With a laundry list of root metrics to choose from, what is the starting point? Engagement has to correlate with a core business goal, so that improving engagement helps achieve the goal. To calibrate the correlation, the engagement calculation should be normalized by scoring and weighting each root metric. That way, adjustments can be made until the model runs true. Initial calibration might take six months, and recalibration is an ongoing process.

    After some experience, advanced organizations might graph the metrics which make up engagement on a spider diagram. The spider will change as unique visitor segments are examined, and should reveal some non-obvious correlations. For example, RSS driven visitors may be engaged differently than those driven by search engines – yet still have similar total engagement scores. The result is a fine grained understanding of how different types of customers are engaged with a Web site, and increased ability to make business decisions that match customer intent with business goals

  • http://blog.instantcognition.com Clint

    Bill, you are the man! Your last comment about how engagement will be derived, how unique it is to the organization (or even potentially the individual business goal) is a much needed reality check for those out there just crying for an engagement metric like it’s something we can just pick up, dust off and put into use.

  • Pingback: Web Analytics Demystified » Blog Archive » How to measure visitor engagement, redux

  • Pingback: Calculer l’engagement de vos internautes « Yesak Web Analytics

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  • http://ww Valentina

    Hi, everybody. The discussed topic about customer engagement is the subject of my research for my bachelor thesis. I am trying to develop a scale which measure the success of online marketing strategies, using the level of Customer Engagement as a criterion. I am still in the beginning of my research, so every piece of information, every opinion or suggestion is welcome. Till now, I have some ideas about the possible measurement. In my opinion, everything said or written about it is completely true, but also it is useless without direct specifications and adjustments to a particular industry, business, company’s size, objectives and many other factors which influence business conditions. The most important is the profit contribution brought by customer engagement. At the end everything comes to profit. Therefore it should not be underestimated.May be engagement is not just online activity. May be the more weight should be given to the physical activity, such as ordering and purchase. As Bill wrote above, although he hasn’t buy all the books, he is considered as an engaged customer. On the other side, some more profitable customers might not be considered just because they do not have enough time to browse the Web. And finally, why do we measure Customer Engagement? It is not just rating, is it? We have to apply the results in order to extract valuable information about the customers and their online and offline behavior. We have to use this information for better segmentation of the target market and improvement of our services and offerings. So if this is the actual goal of the campaign, shouldn’t we reconsider once more the definition of this term and simplify it to the extend at which it would be easily handled and efficiently used whenever needed?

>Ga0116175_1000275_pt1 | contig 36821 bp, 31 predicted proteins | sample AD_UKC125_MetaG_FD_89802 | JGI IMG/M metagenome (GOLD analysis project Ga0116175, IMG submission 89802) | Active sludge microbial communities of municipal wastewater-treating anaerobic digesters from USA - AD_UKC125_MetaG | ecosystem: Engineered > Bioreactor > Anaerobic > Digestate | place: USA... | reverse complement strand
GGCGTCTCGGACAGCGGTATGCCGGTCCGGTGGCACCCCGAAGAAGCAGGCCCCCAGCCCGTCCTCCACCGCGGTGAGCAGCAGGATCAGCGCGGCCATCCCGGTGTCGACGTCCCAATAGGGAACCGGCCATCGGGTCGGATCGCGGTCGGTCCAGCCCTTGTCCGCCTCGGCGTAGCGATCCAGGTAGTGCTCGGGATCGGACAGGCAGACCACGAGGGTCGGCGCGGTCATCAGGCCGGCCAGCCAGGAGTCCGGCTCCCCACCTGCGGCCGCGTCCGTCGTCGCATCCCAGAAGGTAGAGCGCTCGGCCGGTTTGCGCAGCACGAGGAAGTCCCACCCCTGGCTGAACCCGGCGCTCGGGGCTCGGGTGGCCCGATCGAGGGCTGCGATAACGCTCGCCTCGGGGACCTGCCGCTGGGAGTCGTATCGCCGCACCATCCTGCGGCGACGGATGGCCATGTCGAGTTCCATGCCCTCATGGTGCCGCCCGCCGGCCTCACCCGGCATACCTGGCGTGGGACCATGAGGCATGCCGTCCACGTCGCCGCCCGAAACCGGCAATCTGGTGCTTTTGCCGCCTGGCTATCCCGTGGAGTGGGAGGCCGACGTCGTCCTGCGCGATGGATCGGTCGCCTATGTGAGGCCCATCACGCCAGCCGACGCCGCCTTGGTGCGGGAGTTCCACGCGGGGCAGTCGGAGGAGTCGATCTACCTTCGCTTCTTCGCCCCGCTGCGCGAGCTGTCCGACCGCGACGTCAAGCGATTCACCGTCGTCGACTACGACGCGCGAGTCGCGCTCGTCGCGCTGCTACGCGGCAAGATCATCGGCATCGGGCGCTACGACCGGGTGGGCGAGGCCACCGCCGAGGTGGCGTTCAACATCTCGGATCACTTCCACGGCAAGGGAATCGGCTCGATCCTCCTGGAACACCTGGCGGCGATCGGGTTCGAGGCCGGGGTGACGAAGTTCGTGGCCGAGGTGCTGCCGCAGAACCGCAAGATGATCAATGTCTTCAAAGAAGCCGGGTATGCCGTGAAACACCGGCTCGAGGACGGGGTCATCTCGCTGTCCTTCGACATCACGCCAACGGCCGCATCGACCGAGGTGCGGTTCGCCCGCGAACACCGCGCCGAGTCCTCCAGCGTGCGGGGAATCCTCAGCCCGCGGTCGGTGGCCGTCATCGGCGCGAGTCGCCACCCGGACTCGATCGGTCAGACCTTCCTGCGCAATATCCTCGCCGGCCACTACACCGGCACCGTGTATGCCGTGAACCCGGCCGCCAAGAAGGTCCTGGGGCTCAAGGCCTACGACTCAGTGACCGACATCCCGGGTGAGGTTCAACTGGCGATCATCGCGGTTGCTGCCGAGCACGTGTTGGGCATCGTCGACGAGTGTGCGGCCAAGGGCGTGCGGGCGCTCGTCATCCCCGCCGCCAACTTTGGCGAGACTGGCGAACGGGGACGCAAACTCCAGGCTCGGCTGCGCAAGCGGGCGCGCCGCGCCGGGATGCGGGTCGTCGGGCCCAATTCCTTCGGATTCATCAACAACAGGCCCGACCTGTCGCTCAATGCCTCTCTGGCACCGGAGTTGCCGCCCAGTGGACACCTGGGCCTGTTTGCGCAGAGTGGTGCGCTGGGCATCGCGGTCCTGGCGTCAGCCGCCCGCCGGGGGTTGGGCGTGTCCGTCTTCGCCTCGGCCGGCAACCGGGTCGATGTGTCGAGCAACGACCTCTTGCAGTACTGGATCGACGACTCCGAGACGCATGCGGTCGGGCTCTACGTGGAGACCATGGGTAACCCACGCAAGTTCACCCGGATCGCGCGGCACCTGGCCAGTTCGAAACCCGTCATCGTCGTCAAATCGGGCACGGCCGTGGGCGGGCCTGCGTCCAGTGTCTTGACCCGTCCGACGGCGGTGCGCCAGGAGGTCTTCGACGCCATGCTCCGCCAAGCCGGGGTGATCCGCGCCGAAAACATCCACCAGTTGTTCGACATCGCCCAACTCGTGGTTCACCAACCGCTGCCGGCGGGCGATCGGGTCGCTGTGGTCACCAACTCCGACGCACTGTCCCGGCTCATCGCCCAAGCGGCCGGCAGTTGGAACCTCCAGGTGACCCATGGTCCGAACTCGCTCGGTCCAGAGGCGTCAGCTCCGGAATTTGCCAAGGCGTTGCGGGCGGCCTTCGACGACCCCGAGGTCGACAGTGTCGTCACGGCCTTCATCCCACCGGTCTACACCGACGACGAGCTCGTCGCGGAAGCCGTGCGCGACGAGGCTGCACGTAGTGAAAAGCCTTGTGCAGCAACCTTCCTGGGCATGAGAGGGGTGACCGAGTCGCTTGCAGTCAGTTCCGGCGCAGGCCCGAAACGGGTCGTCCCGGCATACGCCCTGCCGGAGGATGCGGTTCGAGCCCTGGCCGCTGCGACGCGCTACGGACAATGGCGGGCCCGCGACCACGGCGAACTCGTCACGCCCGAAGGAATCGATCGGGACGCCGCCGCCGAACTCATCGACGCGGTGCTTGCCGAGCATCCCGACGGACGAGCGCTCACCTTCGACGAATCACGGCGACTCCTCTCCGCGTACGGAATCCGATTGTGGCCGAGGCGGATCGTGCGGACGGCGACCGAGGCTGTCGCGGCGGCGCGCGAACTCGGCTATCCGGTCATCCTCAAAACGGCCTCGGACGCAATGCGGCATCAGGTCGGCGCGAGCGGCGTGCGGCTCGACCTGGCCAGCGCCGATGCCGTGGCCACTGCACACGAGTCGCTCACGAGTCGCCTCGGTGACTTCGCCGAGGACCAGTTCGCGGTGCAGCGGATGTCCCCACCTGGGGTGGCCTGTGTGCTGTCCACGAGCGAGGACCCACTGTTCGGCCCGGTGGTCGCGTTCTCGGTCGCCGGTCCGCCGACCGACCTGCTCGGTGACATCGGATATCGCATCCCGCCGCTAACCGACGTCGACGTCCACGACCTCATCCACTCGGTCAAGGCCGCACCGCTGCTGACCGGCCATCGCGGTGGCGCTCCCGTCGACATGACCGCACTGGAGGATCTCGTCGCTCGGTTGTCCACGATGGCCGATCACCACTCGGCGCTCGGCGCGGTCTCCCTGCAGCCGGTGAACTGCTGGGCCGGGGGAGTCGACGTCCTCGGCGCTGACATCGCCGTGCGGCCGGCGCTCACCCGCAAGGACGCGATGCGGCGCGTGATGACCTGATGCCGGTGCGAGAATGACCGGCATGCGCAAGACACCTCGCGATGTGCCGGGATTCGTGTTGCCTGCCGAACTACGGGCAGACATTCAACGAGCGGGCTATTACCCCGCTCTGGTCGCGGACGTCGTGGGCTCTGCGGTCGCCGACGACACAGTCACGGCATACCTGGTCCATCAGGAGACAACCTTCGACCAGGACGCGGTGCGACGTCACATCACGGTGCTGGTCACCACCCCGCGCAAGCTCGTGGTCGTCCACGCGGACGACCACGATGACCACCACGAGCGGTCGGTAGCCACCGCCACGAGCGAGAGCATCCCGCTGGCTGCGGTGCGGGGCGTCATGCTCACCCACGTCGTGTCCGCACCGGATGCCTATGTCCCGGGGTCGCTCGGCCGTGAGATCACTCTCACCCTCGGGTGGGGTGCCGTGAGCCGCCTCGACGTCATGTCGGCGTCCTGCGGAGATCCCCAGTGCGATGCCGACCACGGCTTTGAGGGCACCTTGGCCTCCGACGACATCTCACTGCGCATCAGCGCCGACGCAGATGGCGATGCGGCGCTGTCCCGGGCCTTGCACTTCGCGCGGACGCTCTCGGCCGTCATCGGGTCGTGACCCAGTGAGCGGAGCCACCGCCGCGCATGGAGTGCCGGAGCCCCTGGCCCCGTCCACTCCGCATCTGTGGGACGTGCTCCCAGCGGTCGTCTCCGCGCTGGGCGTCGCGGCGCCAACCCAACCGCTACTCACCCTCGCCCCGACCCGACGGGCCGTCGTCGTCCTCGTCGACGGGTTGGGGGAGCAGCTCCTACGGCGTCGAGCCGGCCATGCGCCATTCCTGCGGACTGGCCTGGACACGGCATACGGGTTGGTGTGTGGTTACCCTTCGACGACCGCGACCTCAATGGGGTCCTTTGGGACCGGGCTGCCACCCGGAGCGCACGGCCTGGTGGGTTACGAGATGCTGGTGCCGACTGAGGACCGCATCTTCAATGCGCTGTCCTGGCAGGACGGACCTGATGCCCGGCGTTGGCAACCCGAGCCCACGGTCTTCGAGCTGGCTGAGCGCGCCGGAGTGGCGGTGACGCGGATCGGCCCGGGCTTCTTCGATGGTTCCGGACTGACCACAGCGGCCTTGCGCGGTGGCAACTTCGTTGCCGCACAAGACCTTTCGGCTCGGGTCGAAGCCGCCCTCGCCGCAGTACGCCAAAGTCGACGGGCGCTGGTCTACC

p.s. these are just my first impressions on the above topic. I am not a professional, neither a scholar. I would like to share my thoughts in order to provoke a reaction from your side such as critics, corrections, opinions. For me is important to develop a realistic and objective model. So I need your replay!!!
    Kind Regards!

  • http://daniel.webanalyticsdemystified.com Daniel Shields


    I’m very interested to hear about your thesis project and wondered if you would like to have a discussion about engagement and additional metrics which, like engagement, are indicators of mindsets or intent of site users. I think I speak for all of us when I say we’d love to hear more:

    Please see my most recent post:


    and email me directly if you are interested.


    Daniel Shields

  • Pingback: Gradual Engagement: Einde van de Online Formulier | Actual Insights

  • Pingback: Early Thoughts from Unsummit | UnSummit Blog

  • Pingback: Measuring User Engagement, with Examples from Yahoo

  • Pingback: Gradual Engagement: Einde van het Online Formulier | Share Joy | Vent Frustrations

  • Pingback: Engagement Metrics: What Are They? |